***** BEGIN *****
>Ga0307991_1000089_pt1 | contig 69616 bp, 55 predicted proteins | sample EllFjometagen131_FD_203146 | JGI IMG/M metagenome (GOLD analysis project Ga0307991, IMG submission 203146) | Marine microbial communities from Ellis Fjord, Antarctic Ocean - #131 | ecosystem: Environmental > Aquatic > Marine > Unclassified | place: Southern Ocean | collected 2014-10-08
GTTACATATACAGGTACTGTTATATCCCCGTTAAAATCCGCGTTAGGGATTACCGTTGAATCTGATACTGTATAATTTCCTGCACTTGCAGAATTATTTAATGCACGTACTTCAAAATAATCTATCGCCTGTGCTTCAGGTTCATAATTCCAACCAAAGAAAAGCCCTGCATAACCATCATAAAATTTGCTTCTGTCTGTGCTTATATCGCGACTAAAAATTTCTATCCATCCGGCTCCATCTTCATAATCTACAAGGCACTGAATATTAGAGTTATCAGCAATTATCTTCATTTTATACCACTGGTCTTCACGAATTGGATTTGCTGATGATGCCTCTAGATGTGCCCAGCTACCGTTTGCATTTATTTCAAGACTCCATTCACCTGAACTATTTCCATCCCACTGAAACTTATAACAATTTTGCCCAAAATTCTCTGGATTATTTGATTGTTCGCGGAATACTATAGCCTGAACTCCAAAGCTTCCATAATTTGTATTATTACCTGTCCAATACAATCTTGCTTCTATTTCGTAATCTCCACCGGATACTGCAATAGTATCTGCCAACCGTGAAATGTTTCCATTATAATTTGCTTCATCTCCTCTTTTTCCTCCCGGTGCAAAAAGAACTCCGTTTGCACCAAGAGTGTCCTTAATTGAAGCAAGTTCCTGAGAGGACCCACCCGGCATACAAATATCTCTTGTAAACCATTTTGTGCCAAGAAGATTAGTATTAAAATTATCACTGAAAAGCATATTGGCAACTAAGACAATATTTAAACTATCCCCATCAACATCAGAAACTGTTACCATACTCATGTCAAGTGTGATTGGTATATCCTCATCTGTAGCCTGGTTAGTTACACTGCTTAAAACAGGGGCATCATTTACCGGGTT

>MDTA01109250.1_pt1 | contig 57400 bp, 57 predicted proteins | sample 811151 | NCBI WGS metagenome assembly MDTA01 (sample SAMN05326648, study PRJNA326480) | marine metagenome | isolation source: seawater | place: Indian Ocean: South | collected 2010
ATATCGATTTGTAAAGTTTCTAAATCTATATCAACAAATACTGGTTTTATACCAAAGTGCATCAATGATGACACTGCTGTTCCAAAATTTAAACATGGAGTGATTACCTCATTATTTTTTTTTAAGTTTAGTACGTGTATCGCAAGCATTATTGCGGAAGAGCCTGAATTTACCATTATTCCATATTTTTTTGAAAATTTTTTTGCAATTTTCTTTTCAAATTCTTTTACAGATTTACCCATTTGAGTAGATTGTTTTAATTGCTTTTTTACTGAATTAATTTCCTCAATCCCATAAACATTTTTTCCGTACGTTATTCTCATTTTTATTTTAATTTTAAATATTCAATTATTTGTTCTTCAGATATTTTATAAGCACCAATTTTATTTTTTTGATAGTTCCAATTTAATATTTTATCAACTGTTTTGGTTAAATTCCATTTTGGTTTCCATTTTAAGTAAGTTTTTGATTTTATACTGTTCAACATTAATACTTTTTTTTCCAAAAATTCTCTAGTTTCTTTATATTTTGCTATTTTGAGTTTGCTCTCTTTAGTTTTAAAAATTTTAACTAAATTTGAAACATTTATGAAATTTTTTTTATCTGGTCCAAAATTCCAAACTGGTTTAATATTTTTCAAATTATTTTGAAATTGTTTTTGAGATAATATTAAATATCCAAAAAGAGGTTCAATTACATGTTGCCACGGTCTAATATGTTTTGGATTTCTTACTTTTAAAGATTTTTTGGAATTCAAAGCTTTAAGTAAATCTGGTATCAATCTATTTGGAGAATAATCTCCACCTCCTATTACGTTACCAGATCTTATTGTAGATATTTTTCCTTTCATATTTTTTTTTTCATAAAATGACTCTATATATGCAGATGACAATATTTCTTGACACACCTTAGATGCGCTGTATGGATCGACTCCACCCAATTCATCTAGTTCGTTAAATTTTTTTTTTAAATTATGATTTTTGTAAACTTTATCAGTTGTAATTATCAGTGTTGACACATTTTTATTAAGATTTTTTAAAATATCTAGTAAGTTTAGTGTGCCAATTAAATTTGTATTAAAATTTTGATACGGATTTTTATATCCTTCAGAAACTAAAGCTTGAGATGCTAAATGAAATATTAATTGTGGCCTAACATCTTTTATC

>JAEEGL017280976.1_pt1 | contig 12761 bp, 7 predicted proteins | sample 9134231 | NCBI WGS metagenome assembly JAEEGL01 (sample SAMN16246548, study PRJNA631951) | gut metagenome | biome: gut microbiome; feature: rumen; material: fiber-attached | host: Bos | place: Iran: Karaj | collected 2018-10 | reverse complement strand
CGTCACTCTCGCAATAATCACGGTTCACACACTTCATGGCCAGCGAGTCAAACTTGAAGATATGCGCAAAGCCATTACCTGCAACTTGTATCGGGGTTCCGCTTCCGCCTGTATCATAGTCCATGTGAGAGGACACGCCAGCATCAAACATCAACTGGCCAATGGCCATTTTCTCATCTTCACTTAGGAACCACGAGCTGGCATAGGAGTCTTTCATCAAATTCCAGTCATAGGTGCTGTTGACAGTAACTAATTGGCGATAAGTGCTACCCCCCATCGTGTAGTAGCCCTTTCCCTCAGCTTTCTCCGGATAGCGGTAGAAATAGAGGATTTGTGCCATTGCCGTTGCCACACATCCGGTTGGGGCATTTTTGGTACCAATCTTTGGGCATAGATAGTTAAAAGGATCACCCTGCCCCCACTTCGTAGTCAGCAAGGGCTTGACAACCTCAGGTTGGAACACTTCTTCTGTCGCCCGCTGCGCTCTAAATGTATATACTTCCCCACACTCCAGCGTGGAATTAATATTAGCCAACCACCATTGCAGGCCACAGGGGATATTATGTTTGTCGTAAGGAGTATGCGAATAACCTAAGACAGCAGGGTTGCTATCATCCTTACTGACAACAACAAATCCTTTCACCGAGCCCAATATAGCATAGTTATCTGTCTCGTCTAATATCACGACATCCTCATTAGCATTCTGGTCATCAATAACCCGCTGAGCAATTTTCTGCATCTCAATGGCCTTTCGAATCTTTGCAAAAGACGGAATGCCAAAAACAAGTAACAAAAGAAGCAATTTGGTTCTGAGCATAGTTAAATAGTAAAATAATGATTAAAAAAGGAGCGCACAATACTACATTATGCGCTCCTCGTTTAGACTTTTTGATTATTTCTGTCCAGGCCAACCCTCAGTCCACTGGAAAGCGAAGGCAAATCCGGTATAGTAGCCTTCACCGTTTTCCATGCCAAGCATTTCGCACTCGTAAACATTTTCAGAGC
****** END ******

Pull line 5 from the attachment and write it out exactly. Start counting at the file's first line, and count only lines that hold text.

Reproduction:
>JAEEGL017280976.1_pt1 | contig 12761 bp, 7 predicted proteins | sample 9134231 | NCBI WGS metagenome assembly JAEEGL01 (sample SAMN16246548, study PRJNA631951) | gut metagenome | biome: gut microbiome; feature: rumen; material: fiber-attached | host: Bos | place: Iran: Karaj | collected 2018-10 | reverse complement strand